What Makes an Epic Mountain Bike Ride
What Makes an Epic Mountain Bike Ride
By Greg Heil
The word “epic” has been entirely overused in recent days, and especially in mountain biking circles. It seems like every time I ask a rider how his ride or the trail was, the classic response is either “It was epic dude!” or “Man, it was so gnarly!”
3. heroic; majestic; impressively great: the epic events of the war.
4. of unusually great size or extent: a crime wave of epic proportions.
By definition, if we use the word “epic” to describe every trail we ride, then we are actually lying about 99% of the time or, at the very least, just horribly misusing this descriptor and diluting any powerful meaning that it might have originally contained. However, I do believe that the word “epic” is a useful description… but only when a ride actually fits the definition.
Here are some of my personal criteria that need to be met in order to make a ride certifiably “epic”:
In my opinion, you can’t have an “epic” ride that is only 5 miles long. Even 15 miles doesn’t qualify… to get to truly epic status, we probably need to be talking about roughly 30 miles or more minimum. This could change depending on your fitness… for Jeremiah Bishop, an epic ride might have to be 150 miles or more.
However, in my book, the distance factor is balanced out by the others. Sometimes you can have a really, really tough ride that is more hike than bike and takes many hours but relatively few miles—that can be epic too. Similarly, if there is little technical difficulty, backcountry factor, or adverse circumstances, but you still ride 100 miles of dirt–that ride is still certifiably epic.
But whatever you do, don’t roll off the trail after a two-hour ride and try to claim that it was “epic.” Because it wasn’t.
2. Technical Difficulty
30 miles of fast, flowy singletrack might be fun… but it’s probably not “epic.” Add in some uber steep hike-a-bike, wicked rock gardens and root webs, a series of 2-3 foot drops, all over the course of a 30+ mile ride… and now we’re getting epic, dude.
3. Backcountry Factor
Many suburban areas offer 30+ mile trail systems right on the outskirts of the city limits. These trail systems usually consist of a stacked-loop design where you are never really that far from another singletrack trail and only a mile or two at most from the closest paved road. If you were to get injured in such a place, help could be there in a matter of minutes.
In contrast, let’s say you head out to do a 30-50 mile singletrack loop in the mountains of Montana. But in order to get to this loop, you have to drive 20 miles of paved highway out of the closest town, and then another 20 miles of gravel logging roads before you even get the bike off the rack. From that point, already 40 miles away from the closest hospital, you then head up on little-used singletrack trails for into the backcountry… putting you at 60 miles away from the closest hospital, with 20 of that being singletrack. Think help is going to get there in 20 minutes? I doubt it. If you’re riding alone, a bad fall here could mean death.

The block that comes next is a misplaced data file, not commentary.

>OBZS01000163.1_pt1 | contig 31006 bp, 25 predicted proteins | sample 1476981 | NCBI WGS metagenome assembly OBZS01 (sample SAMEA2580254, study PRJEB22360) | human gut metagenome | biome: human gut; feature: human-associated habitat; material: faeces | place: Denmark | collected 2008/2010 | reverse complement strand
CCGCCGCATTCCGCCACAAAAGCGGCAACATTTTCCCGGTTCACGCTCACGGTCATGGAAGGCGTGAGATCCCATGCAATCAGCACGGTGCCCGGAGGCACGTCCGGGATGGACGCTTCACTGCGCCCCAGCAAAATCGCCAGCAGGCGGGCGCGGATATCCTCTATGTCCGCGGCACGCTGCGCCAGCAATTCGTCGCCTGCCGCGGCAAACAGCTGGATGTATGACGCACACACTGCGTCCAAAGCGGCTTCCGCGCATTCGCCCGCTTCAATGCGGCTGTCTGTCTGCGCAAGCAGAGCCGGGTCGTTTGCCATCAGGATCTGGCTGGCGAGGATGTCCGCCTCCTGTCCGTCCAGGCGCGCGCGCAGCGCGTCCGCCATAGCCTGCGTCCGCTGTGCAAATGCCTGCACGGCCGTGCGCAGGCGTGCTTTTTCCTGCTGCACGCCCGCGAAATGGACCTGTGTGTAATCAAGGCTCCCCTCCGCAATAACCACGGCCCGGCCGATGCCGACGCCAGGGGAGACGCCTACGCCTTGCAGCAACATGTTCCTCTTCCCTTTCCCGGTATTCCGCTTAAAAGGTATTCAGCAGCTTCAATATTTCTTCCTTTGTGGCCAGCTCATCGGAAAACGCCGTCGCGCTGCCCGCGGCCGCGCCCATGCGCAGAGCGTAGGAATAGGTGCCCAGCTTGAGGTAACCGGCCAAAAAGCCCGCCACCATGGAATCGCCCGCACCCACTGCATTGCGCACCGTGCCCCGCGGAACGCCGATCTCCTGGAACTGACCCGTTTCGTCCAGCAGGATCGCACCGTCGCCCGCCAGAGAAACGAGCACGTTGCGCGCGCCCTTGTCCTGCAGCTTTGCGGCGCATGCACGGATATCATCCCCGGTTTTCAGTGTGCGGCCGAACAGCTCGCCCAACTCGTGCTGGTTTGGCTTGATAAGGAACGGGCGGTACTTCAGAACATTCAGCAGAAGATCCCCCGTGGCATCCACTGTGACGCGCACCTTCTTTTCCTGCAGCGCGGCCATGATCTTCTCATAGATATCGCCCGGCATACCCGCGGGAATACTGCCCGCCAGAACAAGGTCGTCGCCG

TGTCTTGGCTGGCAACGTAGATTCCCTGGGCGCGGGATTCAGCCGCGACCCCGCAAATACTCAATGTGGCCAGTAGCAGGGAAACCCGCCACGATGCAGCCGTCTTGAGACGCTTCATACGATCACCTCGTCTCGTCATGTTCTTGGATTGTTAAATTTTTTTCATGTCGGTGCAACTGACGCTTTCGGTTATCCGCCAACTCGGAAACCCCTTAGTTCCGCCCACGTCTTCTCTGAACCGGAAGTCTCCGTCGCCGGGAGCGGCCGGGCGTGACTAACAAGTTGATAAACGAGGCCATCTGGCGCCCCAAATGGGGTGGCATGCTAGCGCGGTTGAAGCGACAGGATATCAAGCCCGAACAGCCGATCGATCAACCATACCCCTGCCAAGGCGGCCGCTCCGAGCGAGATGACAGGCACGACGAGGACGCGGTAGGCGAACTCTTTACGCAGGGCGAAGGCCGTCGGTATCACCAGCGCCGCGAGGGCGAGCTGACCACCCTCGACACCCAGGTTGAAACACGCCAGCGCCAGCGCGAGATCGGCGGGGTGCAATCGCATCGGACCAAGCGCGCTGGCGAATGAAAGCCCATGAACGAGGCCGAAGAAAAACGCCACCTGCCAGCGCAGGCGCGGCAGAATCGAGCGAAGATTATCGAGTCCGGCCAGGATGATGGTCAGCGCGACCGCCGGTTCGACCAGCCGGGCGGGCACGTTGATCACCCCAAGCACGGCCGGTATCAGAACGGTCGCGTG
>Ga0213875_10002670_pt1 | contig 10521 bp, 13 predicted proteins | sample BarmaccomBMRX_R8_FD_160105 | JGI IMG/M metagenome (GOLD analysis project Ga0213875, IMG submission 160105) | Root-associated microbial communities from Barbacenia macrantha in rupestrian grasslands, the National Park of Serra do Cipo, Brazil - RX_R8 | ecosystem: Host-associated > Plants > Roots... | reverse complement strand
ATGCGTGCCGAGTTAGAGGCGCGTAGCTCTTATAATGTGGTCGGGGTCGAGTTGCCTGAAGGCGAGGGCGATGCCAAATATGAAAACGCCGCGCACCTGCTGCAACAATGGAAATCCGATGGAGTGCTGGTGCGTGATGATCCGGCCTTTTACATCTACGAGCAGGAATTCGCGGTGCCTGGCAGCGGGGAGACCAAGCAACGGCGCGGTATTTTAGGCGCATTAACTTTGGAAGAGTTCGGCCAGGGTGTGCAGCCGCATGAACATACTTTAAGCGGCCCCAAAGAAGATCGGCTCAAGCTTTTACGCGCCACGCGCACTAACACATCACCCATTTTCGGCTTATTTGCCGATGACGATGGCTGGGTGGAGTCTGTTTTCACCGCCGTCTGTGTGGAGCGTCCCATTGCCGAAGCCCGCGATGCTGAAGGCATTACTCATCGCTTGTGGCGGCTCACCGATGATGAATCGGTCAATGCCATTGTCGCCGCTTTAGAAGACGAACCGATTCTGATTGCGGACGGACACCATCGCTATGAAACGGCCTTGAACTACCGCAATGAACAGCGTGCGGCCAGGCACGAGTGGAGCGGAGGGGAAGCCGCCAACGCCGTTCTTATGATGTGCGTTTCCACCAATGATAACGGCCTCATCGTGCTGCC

Now we’re really getting epic.
4. Adverse Circumstances
Adverse circumstances automatically catapult a mountain bike ride high up the “epic” scale.
If the weather switches from sun to rain to snow and back to sun over the course of ride, that definitely contributes to the epic factor. If one of the trails is unexpectedly muddy or has a ton of blow-downs, the epic-ness has just gone up..
Crashes and injuries also factor highly in the epic-ness equation. Did your friend take a header off of a cliff and dislocate his shoulder 20 miles from the closest road and have you help him pop it back into its socket? Yeah, that’s epic man.
And finally, mechanical issues can easily help a ride become “epic.” If your seatpost snapped off halfway through a 50-mile loop and you finished the rest of the ride standing up—you better believe that’s epic!
Your Turn: While there are definitely some constants, everyone’s definition of an “epic” ride varies. What do you think makes an epic mountain bike ride?
Greg Heil started riding mountain bikes seriously in 2007, and since that time has ridden hundreds of trails all across the United States. He is the Social Media Coordinator, and an editor, for Singletracks.com, which is your source for everything mountain biking: the number one mountain bike trail map database in the world, a daily blog, gear reviews, forums, photo of the day, and more! Be sure to drop by the site and check it out, and to “follow” them on Twitter.